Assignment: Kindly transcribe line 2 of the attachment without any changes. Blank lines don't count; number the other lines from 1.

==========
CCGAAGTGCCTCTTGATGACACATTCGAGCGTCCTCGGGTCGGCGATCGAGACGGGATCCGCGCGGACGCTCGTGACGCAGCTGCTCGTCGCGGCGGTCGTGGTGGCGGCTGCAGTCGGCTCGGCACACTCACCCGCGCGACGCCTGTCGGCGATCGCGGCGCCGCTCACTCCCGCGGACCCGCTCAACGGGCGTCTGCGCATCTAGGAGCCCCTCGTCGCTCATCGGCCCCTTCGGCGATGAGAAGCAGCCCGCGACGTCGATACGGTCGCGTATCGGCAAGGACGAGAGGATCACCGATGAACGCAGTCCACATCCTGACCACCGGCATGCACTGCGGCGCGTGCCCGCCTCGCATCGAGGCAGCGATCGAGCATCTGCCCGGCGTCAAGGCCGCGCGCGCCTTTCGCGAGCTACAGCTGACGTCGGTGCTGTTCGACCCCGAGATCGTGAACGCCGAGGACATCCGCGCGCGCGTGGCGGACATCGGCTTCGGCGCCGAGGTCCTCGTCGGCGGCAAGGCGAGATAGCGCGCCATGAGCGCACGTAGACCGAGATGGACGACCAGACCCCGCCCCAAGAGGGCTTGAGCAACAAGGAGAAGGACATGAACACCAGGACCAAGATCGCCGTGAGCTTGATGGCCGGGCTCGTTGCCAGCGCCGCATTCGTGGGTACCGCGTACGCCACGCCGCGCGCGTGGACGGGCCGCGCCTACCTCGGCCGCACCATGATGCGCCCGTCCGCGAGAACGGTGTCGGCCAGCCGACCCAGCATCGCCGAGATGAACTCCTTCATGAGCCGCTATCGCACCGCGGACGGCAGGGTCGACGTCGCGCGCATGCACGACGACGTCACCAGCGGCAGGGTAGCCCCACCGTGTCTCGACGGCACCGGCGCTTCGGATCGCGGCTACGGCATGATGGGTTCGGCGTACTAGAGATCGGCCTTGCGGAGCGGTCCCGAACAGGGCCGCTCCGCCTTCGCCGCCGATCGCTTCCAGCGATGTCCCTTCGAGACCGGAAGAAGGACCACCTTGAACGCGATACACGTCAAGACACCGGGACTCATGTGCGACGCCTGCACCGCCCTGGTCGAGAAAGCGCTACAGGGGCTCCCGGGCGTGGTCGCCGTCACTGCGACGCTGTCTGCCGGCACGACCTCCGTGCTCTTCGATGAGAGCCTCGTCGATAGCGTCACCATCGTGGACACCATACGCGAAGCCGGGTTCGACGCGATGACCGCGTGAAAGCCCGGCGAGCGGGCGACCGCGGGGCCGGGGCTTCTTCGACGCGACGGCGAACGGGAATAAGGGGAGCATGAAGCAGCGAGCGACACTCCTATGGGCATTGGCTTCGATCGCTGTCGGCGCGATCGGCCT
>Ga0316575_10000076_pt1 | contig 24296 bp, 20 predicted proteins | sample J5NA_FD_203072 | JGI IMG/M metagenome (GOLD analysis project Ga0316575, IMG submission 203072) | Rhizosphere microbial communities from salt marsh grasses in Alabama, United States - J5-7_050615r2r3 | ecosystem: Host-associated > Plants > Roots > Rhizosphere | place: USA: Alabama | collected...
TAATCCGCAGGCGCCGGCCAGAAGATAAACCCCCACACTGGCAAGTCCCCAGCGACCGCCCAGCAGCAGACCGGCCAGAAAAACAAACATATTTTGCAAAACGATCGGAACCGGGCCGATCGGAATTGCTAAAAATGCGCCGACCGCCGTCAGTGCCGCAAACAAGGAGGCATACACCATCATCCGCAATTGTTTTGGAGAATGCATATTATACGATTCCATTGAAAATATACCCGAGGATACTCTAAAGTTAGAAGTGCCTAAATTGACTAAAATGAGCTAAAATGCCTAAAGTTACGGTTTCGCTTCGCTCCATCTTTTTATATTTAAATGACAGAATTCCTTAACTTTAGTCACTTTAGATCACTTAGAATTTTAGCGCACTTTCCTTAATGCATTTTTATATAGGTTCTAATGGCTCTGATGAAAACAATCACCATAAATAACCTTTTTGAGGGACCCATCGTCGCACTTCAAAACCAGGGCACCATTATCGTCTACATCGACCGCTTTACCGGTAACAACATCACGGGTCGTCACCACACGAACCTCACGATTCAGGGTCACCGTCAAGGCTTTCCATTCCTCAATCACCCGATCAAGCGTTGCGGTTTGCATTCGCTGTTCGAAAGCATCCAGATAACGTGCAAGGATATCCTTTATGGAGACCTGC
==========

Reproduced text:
>Ga0316575_10000076_pt1 | contig 24296 bp, 20 predicted proteins | sample J5NA_FD_203072 | JGI IMG/M metagenome (GOLD analysis project Ga0316575, IMG submission 203072) | Rhizosphere microbial communities from salt marsh grasses in Alabama, United States - J5-7_050615r2r3 | ecosystem: Host-associated > Plants > Roots > Rhizosphere | place: USA: Alabama | collected...